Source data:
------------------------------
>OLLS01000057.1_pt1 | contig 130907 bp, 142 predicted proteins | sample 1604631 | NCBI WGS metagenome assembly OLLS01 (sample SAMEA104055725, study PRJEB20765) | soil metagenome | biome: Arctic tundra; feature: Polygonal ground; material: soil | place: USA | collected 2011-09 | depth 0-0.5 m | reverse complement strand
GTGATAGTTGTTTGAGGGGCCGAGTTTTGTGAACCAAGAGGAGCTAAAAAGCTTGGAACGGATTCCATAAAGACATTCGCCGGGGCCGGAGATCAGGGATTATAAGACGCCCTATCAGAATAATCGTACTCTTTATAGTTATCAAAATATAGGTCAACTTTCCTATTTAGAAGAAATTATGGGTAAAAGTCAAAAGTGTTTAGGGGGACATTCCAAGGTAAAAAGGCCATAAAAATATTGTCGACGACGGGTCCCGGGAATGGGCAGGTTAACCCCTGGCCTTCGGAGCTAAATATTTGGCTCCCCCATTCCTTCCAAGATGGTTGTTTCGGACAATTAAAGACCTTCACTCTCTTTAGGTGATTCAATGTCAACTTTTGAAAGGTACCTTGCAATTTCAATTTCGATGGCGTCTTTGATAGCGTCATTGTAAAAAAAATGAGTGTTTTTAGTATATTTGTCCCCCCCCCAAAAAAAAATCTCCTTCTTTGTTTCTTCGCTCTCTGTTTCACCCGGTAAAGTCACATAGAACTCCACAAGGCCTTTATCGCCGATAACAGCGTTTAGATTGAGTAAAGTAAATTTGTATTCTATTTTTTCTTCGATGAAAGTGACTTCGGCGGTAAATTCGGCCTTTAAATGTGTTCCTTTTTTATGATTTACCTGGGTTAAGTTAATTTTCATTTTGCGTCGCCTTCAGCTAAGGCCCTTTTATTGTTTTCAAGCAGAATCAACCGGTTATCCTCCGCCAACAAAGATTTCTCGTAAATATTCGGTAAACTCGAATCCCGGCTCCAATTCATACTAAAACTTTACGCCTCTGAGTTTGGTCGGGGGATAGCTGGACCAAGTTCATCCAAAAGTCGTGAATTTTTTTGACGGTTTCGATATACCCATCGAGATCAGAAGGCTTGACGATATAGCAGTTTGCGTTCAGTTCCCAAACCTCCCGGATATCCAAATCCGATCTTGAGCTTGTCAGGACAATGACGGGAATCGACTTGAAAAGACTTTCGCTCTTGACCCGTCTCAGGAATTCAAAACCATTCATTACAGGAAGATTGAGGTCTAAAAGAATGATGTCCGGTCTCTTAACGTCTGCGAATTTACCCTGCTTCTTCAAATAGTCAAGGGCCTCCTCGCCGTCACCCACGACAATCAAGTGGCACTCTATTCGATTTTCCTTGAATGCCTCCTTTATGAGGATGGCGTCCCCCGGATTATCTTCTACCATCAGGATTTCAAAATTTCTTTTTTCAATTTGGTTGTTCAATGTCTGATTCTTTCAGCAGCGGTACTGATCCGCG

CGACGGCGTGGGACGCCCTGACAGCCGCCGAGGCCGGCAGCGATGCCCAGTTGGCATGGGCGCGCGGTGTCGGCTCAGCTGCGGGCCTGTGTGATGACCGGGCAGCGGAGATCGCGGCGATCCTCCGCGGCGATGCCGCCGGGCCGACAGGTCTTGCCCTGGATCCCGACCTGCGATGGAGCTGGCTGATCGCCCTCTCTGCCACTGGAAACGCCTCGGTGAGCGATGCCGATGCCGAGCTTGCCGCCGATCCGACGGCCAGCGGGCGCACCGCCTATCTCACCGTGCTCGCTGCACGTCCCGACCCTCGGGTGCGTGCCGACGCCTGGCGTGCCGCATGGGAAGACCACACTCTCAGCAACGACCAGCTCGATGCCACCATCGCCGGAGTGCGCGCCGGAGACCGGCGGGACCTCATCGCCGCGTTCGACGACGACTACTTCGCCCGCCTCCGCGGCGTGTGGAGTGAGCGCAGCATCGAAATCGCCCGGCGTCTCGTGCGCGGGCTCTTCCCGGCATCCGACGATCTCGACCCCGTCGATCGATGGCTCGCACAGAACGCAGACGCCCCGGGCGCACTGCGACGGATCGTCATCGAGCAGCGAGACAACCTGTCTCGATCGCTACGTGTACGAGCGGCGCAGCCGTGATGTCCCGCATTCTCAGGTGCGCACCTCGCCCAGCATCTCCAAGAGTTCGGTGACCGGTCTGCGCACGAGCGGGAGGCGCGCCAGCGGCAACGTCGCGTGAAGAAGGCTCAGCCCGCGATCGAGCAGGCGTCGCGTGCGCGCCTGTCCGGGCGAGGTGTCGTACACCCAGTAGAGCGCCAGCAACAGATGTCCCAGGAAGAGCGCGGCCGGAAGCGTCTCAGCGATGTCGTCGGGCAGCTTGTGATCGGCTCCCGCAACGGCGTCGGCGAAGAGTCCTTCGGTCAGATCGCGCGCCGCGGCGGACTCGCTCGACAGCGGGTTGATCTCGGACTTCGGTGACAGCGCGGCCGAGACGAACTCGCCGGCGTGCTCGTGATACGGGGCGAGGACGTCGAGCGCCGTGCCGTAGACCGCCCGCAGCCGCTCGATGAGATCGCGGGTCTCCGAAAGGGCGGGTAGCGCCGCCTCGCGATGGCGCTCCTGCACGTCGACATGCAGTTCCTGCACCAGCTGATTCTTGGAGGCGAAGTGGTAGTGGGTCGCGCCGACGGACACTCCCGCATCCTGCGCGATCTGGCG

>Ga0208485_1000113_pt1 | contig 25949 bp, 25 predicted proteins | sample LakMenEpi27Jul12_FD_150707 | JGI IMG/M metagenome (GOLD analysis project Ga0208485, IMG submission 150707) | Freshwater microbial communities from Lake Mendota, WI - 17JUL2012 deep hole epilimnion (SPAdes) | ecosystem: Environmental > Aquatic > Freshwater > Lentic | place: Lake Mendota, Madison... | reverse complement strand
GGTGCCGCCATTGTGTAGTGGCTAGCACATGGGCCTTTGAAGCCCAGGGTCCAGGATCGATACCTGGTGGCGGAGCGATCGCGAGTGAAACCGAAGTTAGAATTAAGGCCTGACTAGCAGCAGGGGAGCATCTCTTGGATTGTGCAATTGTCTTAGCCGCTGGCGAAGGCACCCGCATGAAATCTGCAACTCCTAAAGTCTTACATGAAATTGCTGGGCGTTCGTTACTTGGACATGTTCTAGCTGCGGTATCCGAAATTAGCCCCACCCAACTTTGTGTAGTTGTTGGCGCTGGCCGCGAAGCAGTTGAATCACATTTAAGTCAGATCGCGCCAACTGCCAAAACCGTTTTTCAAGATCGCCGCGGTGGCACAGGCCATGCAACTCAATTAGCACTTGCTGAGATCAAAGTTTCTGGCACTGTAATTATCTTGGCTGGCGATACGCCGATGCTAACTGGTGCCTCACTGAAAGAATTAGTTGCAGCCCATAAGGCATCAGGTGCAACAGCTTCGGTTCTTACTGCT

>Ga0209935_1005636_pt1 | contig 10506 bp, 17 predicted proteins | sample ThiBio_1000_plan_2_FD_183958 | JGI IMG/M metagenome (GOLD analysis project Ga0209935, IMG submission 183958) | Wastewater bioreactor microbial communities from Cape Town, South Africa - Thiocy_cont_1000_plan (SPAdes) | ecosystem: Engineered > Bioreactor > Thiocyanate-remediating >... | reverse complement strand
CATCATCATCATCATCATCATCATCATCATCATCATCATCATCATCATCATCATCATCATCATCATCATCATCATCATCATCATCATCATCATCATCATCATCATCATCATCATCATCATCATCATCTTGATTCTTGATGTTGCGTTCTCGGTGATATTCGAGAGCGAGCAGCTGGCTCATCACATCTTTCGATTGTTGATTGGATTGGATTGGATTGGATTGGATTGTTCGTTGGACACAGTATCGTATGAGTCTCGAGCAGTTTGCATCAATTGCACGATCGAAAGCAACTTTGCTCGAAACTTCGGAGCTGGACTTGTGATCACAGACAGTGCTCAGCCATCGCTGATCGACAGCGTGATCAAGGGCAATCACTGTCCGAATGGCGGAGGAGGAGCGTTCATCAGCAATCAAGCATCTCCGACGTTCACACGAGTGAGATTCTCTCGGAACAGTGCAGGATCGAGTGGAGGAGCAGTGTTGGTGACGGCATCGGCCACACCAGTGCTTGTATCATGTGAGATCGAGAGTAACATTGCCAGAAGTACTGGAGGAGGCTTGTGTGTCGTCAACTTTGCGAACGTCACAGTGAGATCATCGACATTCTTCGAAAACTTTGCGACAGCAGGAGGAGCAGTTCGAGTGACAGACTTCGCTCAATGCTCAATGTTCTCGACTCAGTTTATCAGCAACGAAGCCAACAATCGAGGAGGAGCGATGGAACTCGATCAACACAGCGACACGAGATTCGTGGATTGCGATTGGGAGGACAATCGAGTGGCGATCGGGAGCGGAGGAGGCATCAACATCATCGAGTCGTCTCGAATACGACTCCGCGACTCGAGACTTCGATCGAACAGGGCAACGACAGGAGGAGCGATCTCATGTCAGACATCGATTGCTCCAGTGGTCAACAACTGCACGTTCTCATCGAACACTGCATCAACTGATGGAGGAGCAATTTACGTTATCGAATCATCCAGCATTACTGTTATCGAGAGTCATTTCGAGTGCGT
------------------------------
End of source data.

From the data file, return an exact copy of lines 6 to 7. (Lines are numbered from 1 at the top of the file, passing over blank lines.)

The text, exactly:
>Ga0209935_1005636_pt1 | contig 10506 bp, 17 predicted proteins | sample ThiBio_1000_plan_2_FD_183958 | JGI IMG/M metagenome (GOLD analysis project Ga0209935, IMG submission 183958) | Wastewater bioreactor microbial communities from Cape Town, South Africa - Thiocy_cont_1000_plan (SPAdes) | ecosystem: Engineered > Bioreactor > Thiocyanate-remediating >... | reverse complement strand
CATCATCATCATCATCATCATCATCATCATCATCATCATCATCATCATCATCATCATCATCATCATCATCATCATCATCATCATCATCATCATCATCATCATCATCATCATCATCATCATCATCATCTTGATTCTTGATGTTGCGTTCTCGGTGATATTCGAGAGCGAGCAGCTGGCTCATCACATCTTTCGATTGTTGATTGGATTGGATTGGATTGGATTGGATTGTTCGTTGGACACAGTATCGTATGAGTCTCGAGCAGTTTGCATCAATTGCACGATCGAAAGCAACTTTGCTCGAAACTTCGGAGCTGGACTTGTGATCACAGACAGTGCTCAGCCATCGCTGATCGACAGCGTGATCAAGGGCAATCACTGTCCGAATGGCGGAGGAGGAGCGTTCATCAGCAATCAAGCATCTCCGACGTTCACACGAGTGAGATTCTCTCGGAACAGTGCAGGATCGAGTGGAGGAGCAGTGTTGGTGACGGCATCGGCCACACCAGTGCTTGTATCATGTGAGATCGAGAGTAACATTGCCAGAAGTACTGGAGGAGGCTTGTGTGTCGTCAACTTTGCGAACGTCACAGTGAGATCATCGACATTCTTCGAAAACTTTGCGACAGCAGGAGGAGCAGTTCGAGTGACAGACTTCGCTCAATGCTCAATGTTCTCGACTCAGTTTATCAGCAACGAAGCCAACAATCGAGGAGGAGCGATGGAACTCGATCAACACAGCGACACGAGATTCGTGGATTGCGATTGGGAGGACAATCGAGTGGCGATCGGGAGCGGAGGAGGCATCAACATCATCGAGTCGTCTCGAATACGACTCCGCGACTCGAGACTTCGATCGAACAGGGCAACGACAGGAGGAGCGATCTCATGTCAGACATCGATTGCTCCAGTGGTCAACAACTGCACGTTCTCATCGAACACTGCATCAACTGATGGAGGAGCAATTTACGTTATCGAATCATCCAGCATTACTGTTATCGAGAGTCATTTCGAGTGCGT